Terre Pruitt's Blog

In the realm of health, wellness, fitness, and the like, or whatever inspires me.

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Posts Tagged ‘fast clock’

The Pelvic Moves Of Nia’s 52 Moves

Posted by terrepruitt on December 5, 2013

In the Nia 52 Moves there are moves clumped into groups.  There are moves of the base, which involve the feet, such as Heel Lead, Releve, Closed Stance, Bow Stance, Slow Clock, Fast Clock, front kicks, side kicks, etc.  There are upper extremities which include moves such as blocks, punches, sticks, chops, finger flicks, Creepy Crawlers and Catching flies. Then there is a group called the core which involves Pelvis, Chest, and Head.  Two of the moves that are pelvic moves are Pelvic Circles and Hip Bumps.  Two relatively easy moves, I am confident most people have done them in their life time.  As I said easy, but they pack a wallop!

The Pelvic circle begins in A Stance (feet a little wider than shoulder width apart) and you move the hips in a continuous circle as if you are using a hula hoop.  Just around and around.  Circling the hips.  Don’t forget to circle the hips in the opposite direction.  With this move the arms are free to move in any direction and any way they want.  This particular show belongs to the hips.

Hip circles are a common move both in dance and other exercises.  It is good for the waist and hips.

The other pelvic move is the hip bump.  In Nia we bump our hips in all directions not just to the side.  So for the hip bump stand in the A stance and move your hip to the side, then the other side, and the front and back.  A quick bump.  This is an agility move with the quick start and stop.  The arms involved in this are also freedance . . . they can do what they want.

Again, this move is not unique to Nia at all.

As with all the 52 moves there are ways to do them correctly while in practice.  Practicing them and getting them in the body’s muscle memory help when we incorporate them into a routine.  While doing both the Pelvic Circle and the Hip Bumps the arms are free to move, but it could be the arms have specific choreography tied to the moves in a routine.  Also the hip bump is in general done in all directions, but in a routine it could be part of the choreography that the hip just goes to one side then the other.

I am pretty confident that many, many, many people have done the hip bump.  It is a familiar move.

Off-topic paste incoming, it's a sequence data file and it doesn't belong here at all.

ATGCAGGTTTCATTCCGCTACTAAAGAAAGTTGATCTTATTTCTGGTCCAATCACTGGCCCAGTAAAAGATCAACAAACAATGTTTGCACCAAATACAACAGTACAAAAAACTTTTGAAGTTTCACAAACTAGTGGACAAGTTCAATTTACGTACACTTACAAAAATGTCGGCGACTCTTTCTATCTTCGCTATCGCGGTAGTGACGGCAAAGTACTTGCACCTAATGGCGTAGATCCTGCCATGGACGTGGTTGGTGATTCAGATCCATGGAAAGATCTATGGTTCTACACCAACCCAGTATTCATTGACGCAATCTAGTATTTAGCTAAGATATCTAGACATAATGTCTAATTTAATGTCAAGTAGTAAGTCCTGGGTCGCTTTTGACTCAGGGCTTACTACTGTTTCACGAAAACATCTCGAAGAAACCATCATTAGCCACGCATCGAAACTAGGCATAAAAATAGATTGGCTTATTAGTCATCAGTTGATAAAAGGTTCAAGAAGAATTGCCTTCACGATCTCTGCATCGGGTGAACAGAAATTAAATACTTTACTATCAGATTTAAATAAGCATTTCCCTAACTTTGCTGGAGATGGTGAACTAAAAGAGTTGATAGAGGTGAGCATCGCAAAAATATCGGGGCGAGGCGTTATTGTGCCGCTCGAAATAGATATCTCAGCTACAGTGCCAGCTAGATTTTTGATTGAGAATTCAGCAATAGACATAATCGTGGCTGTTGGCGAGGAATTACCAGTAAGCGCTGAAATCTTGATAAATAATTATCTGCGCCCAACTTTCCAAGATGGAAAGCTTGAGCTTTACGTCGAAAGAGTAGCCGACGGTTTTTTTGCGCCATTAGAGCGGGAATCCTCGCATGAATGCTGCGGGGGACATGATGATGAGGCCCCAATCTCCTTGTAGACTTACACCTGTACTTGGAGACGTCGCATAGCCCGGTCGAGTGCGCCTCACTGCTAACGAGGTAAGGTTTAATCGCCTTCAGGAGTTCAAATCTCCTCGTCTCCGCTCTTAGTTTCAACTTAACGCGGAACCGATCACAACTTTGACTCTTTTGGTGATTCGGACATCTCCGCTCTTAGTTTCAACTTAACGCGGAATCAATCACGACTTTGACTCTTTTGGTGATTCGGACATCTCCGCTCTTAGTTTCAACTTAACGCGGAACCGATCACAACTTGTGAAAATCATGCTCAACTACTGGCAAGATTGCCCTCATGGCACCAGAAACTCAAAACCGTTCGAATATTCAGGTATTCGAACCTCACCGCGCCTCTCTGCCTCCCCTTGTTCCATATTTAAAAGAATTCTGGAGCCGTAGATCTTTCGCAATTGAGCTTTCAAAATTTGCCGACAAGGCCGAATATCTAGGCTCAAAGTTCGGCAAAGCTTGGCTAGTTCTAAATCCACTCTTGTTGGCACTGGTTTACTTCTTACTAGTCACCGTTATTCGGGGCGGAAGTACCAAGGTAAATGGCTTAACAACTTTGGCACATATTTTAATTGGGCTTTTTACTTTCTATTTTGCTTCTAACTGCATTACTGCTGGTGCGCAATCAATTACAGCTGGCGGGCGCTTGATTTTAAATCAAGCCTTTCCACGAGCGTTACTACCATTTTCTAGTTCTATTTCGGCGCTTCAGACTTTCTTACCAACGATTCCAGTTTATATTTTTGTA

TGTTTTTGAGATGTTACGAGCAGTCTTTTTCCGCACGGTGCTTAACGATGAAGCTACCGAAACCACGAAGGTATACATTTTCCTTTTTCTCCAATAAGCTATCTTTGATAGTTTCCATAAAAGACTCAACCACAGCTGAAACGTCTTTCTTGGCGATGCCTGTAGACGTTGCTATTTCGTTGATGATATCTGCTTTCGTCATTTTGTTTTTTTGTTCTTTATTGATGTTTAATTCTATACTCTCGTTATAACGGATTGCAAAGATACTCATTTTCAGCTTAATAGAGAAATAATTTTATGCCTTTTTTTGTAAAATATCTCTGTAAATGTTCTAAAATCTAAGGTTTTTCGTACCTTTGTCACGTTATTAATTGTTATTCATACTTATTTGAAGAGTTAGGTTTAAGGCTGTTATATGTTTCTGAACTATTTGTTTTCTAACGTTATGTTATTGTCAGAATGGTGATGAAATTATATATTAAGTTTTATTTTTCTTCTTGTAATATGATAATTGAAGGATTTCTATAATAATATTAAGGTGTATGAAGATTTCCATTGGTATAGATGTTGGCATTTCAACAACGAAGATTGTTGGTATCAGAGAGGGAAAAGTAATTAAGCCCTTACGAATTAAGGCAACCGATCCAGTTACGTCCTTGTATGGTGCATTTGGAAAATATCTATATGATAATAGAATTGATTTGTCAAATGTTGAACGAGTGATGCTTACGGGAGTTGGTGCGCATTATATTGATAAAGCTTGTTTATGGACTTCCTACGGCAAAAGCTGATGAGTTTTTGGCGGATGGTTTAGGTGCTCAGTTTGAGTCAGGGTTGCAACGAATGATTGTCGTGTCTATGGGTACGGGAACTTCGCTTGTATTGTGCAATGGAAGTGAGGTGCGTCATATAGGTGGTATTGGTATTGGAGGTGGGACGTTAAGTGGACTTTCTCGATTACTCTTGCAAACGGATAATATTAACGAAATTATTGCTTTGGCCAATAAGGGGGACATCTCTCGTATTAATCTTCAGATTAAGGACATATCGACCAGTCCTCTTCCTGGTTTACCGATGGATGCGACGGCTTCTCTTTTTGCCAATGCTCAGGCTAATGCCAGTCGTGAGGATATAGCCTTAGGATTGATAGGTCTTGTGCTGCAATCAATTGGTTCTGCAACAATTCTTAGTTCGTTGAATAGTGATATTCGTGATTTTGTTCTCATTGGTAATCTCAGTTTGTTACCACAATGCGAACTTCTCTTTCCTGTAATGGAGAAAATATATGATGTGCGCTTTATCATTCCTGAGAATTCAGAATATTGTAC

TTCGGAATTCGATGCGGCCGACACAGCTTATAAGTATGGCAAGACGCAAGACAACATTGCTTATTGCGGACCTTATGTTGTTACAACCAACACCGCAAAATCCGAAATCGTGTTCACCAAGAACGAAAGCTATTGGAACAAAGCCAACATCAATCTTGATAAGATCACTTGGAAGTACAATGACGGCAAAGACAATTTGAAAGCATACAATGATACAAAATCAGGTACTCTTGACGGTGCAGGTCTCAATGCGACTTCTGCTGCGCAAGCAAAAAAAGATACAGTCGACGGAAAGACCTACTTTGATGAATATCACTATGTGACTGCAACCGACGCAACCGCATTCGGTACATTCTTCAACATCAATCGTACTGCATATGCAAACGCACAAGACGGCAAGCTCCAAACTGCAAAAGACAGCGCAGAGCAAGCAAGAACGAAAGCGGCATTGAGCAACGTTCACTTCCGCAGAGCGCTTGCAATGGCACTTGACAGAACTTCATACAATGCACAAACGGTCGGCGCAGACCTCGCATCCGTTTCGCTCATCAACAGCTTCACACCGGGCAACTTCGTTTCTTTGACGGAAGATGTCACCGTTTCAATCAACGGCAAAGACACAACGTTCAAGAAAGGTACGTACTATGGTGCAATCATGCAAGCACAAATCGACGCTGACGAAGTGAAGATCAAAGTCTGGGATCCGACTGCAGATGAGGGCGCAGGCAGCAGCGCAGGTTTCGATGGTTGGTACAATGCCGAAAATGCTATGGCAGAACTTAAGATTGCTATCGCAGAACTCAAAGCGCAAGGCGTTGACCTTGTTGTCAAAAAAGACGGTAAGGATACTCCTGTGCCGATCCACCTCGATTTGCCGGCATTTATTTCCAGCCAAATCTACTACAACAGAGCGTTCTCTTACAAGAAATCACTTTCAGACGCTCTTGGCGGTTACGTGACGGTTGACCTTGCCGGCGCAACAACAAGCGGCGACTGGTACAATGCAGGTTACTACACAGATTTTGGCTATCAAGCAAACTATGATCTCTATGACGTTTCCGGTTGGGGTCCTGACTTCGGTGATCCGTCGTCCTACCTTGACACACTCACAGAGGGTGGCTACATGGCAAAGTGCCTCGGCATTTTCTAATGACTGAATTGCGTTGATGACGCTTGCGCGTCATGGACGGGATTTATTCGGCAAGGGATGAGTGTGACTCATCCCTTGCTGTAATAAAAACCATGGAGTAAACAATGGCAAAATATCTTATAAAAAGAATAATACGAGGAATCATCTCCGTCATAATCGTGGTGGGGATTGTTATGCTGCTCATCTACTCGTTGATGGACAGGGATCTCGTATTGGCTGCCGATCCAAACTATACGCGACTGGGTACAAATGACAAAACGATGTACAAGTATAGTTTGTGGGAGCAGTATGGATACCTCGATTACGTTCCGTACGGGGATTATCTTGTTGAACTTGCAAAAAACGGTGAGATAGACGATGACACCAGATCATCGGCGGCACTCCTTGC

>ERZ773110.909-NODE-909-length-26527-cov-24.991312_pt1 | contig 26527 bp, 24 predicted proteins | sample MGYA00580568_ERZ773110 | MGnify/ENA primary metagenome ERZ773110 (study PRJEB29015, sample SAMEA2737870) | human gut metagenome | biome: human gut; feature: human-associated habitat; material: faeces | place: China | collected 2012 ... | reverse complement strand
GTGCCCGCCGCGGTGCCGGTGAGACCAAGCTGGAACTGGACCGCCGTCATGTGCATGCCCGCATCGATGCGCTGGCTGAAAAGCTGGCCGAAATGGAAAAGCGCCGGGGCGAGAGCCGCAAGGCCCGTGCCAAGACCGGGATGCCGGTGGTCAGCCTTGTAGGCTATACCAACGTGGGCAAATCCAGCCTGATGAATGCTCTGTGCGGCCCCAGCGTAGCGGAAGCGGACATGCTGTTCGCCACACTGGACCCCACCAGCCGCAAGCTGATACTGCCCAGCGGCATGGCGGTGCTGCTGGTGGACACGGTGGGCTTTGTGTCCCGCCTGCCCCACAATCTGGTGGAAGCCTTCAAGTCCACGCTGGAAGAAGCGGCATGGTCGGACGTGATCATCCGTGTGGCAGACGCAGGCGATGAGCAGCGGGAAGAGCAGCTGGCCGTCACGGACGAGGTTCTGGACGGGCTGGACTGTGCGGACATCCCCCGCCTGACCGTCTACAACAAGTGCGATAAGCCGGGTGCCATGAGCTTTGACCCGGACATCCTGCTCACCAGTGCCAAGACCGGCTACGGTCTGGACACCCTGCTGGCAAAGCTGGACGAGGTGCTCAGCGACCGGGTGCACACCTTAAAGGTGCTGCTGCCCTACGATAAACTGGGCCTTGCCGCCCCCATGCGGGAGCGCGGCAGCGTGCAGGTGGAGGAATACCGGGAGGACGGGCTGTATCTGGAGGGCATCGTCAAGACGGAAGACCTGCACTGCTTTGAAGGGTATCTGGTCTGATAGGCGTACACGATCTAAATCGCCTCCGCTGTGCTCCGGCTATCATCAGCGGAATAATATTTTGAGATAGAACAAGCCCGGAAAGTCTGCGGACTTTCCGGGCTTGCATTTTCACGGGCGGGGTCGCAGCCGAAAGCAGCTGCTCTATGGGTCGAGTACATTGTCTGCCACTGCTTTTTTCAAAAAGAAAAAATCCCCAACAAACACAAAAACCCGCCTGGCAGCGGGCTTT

In the routine I am doing right now there is a hip bump or two.  My favorite is to assign a feeling to them.  Sometimes we do sexy hip bumps . . .kinda goes without saying.  But we also do angry hip bumps, silly hip bumps, and dramatic hip bumps.  Each of those hip bumps brings out a different movement and with each individual it is different.  It is so fun to see people interpret the feelings and emotions in a common move like the hip bump.

So these are two moves that are grouped into the Core moves in Nia’s 52 moves.  I think that you should get up right now and do some pelvic circles and hip bumps.  Your hips will thank you.

So are either of these moves movements you have done before?  When is the last time you bumped your hip?  How about a pelvic circle?  What would your angry hip bump look like?

Posted in 52 Moves (of Nia), Nia | Tagged: , , , , , , , , , , , , , , , , , , | Leave a Comment »

Fast Clock-One Of Nia’s 52 Moves

Posted by terrepruitt on August 2, 2012

I learn A LOT when I teach Nia.  I learn a lot when I teach anything, but since my focus now is teaching Nia, I say I learn a lot when I teach Nia.  One thing I learn or I am reminded of is not everyone has taken a class that has taught them basic steps.  It is like when I take a Zumba class and the teach calls out a basic Latin dance and I have no idea what she is talking about.  I always laugh to myself and say, “I don’t know what the steps are to that basic Latin dance!”  But then I remember my Nia training and my Nia practice and while I try to do whatever dance it is she says we are doing, I remain in Joy and just allow myself to move my body in a way that is dance to me.  But not everyone has had Nia training and not everyone practices Nia so it is not as easy for them to just allow their bodies to move and not think so much. One of the tools that Nia uses to help teachers instruct the dance and to just help one dance in general is the clock.  I posted about how we look at the clock in a Nia class — ok that is just me because I need the actual reference.  I have posted about our step called the “Slow Clock”  .  This post is about the movement called the Fast Clock.  The Fast Clock is one of Nia’s 52 Moves

The Fast Clock is similar to the Slow Clock in that we are stepping on the “hours” of a clock (oh, imagine that!), but with the fast clock we don’t return to center before stepping on another number/hour.  So if you stand with your feet together imaging you are in the center of the clock, then step your right foot to 12 o’clock, then back to 6 o’clock (without stopping in the center) that is the fast clock.  There are a lot of combinations that can be done when doing a fast clock.  You could step to 12 o’clock, then 3 o’clock, then 6 o’clock, then return to center.  Then your other foot could step to 12 o’clock, then 9 o’clock, then 6 o’clock, then return to center.